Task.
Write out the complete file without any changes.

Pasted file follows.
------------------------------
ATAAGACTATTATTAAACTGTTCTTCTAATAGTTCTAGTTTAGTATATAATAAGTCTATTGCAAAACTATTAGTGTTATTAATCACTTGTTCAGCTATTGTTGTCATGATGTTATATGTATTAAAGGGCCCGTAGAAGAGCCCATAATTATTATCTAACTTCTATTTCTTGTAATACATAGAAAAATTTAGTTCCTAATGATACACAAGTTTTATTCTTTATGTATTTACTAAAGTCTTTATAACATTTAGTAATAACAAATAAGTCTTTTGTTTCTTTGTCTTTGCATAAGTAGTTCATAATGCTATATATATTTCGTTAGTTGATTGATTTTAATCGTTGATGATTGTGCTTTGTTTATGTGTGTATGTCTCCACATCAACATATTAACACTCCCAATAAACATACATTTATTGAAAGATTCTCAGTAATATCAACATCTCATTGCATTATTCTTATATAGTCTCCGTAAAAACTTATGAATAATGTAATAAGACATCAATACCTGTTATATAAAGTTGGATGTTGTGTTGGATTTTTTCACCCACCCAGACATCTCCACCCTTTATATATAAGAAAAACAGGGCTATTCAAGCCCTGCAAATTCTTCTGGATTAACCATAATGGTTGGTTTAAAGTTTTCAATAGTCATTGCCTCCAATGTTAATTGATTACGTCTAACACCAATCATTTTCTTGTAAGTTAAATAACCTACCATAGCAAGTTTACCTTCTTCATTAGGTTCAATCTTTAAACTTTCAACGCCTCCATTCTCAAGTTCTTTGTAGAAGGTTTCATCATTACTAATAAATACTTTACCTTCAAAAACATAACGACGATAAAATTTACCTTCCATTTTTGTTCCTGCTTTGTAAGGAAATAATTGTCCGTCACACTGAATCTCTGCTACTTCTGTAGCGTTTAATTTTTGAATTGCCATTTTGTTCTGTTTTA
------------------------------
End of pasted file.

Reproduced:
ATAAGACTATTATTAAACTGTTCTTCTAATAGTTCTAGTTTAGTATATAATAAGTCTATTGCAAAACTATTAGTGTTATTAATCACTTGTTCAGCTATTGTTGTCATGATGTTATATGTATTAAAGGGCCCGTAGAAGAGCCCATAATTATTATCTAACTTCTATTTCTTGTAATACATAGAAAAATTTAGTTCCTAATGATACACAAGTTTTATTCTTTATGTATTTACTAAAGTCTTTATAACATTTAGTAATAACAAATAAGTCTTTTGTTTCTTTGTCTTTGCATAAGTAGTTCATAATGCTATATATATTTCGTTAGTTGATTGATTTTAATCGTTGATGATTGTGCTTTGTTTATGTGTGTATGTCTCCACATCAACATATTAACACTCCCAATAAACATACATTTATTGAAAGATTCTCAGTAATATCAACATCTCATTGCATTATTCTTATATAGTCTCCGTAAAAACTTATGAATAATGTAATAAGACATCAATACCTGTTATATAAAGTTGGATGTTGTGTTGGATTTTTTCACCCACCCAGACATCTCCACCCTTTATATATAAGAAAAACAGGGCTATTCAAGCCCTGCAAATTCTTCTGGATTAACCATAATGGTTGGTTTAAAGTTTTCAATAGTCATTGCCTCCAATGTTAATTGATTACGTCTAACACCAATCATTTTCTTGTAAGTTAAATAACCTACCATAGCAAGTTTACCTTCTTCATTAGGTTCAATCTTTAAACTTTCAACGCCTCCATTCTCAAGTTCTTTGTAGAAGGTTTCATCATTACTAATAAATACTTTACCTTCAAAAACATAACGACGATAAAATTTACCTTCCATTTTTGTTCCTGCTTTGTAAGGAAATAATTGTCCGTCACACTGAATCTCTGCTACTTCTGTAGCGTTTAATTTTTGAATTGCCATTTTGTTCTGTTTTA